The Buckland Estate
The manor of Buckland in Berkshire (since 1974 in Oxfordshire) belonged to several families during the medieval period, including the Chaucers and Earls of Suffolk. Much of the current estate was constructed by the Throckmortons, to whom the estate passed in 1690.
The 4th Baronet, Sir Robert Throckmorton (of Newbury coat fame) had Buckland House rebuilt by John Wood of Bath, but the original design by John Wood the Elder was substantially revised and built by John Wood the Younger between 1755 and 1759. The revised plan added distinctive octagonal pavilions to each side joined to the house by single storey galleries. The house as fully built is illustrated in the 1767 volume of Vitruvius Britannicus.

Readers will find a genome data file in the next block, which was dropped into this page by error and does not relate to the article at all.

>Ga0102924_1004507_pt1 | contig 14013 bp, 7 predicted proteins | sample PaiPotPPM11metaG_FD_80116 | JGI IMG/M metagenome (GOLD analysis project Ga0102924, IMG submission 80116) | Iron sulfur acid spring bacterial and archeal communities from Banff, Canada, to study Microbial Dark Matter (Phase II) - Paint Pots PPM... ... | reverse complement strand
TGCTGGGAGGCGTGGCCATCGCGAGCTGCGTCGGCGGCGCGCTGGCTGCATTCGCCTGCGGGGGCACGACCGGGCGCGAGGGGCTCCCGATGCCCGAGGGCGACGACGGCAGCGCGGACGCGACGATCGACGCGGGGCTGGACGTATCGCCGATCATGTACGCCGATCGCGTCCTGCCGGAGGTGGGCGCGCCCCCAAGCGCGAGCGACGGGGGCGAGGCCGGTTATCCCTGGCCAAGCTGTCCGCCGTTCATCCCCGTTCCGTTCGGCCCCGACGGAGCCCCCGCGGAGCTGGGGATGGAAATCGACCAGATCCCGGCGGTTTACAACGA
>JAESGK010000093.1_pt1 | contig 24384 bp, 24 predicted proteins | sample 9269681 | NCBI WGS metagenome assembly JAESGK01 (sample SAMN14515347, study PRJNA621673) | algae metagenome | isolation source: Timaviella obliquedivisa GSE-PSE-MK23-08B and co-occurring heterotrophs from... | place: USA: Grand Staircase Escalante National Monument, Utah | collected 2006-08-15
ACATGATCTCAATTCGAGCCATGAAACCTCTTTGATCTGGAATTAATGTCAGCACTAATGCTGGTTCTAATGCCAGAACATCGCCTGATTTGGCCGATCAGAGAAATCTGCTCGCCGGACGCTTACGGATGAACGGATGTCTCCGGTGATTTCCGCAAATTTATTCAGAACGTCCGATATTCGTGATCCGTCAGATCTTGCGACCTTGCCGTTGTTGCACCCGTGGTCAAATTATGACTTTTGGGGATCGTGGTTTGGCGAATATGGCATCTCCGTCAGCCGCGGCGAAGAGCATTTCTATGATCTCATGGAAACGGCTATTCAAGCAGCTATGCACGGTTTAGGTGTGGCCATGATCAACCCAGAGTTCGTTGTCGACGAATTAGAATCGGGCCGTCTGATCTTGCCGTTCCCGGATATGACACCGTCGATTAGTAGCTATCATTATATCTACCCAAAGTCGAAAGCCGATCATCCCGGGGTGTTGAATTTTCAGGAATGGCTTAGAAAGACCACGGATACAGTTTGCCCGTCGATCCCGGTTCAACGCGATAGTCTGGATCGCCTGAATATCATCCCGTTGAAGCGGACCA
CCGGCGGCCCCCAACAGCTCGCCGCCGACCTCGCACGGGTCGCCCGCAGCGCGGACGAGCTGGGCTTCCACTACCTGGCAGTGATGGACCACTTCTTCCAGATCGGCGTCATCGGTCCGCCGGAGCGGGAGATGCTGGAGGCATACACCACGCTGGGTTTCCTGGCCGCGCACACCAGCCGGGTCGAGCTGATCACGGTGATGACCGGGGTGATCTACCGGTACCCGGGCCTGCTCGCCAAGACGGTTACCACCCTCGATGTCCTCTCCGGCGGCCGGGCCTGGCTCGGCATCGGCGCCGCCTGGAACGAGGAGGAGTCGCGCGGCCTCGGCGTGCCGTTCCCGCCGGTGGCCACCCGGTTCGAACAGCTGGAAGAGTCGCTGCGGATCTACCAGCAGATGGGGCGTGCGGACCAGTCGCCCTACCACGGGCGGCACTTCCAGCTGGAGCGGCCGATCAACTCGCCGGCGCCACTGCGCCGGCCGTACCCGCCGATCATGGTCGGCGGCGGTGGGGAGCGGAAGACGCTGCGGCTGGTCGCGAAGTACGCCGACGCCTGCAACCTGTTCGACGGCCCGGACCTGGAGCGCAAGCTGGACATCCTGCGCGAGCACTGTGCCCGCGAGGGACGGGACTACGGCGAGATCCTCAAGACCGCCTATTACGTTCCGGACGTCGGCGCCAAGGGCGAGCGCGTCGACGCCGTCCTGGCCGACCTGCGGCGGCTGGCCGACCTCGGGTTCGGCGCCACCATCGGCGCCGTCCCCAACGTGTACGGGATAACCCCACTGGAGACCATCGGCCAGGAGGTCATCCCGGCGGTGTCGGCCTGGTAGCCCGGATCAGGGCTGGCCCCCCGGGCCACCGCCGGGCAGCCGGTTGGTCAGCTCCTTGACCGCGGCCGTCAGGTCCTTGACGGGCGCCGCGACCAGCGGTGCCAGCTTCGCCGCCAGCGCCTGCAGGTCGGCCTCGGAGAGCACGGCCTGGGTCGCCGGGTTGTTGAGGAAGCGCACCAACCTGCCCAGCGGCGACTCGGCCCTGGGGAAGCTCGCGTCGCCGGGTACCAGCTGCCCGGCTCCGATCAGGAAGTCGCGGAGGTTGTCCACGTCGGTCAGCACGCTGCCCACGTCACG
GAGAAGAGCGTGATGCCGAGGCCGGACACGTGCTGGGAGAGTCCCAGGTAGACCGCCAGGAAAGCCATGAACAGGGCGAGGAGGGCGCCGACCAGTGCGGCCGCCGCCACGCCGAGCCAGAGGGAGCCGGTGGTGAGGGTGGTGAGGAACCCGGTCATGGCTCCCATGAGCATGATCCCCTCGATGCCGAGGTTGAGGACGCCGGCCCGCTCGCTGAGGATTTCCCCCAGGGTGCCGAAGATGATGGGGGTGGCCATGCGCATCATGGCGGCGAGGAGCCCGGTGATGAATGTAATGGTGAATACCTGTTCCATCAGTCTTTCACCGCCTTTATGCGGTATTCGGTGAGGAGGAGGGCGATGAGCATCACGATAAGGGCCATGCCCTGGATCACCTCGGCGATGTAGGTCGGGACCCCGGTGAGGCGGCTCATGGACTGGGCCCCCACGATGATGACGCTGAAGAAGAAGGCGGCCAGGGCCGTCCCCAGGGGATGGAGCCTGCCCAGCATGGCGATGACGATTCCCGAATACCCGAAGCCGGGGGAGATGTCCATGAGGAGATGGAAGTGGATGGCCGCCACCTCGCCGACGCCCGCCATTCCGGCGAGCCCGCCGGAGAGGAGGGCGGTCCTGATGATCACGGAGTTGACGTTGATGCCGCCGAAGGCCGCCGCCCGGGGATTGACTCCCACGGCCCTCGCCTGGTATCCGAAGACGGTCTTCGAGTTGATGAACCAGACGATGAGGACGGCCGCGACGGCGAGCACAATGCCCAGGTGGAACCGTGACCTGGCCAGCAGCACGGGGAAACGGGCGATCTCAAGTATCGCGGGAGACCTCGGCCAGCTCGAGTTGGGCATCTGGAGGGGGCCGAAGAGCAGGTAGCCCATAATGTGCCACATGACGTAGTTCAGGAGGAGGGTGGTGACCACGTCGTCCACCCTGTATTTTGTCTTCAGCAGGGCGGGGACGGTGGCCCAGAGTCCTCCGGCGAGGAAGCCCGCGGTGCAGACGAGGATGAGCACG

The Buckland landscape is of particular interest in that it is the earliest recorded design by Richard Woods, a Catholic contemporary of Capability Brown. It incorporates a long drive through the park with Temples and other features around the central lake. However, it remains in private hands.
Sir Robert Throckmorton also created Home Farm, the site of the Dovecote. A map of 1803 shows the Dovecote, the main Barn and Home Farm Cottage, while a map of 1875 shows the fully developed complex with rather more buildings than currently exist.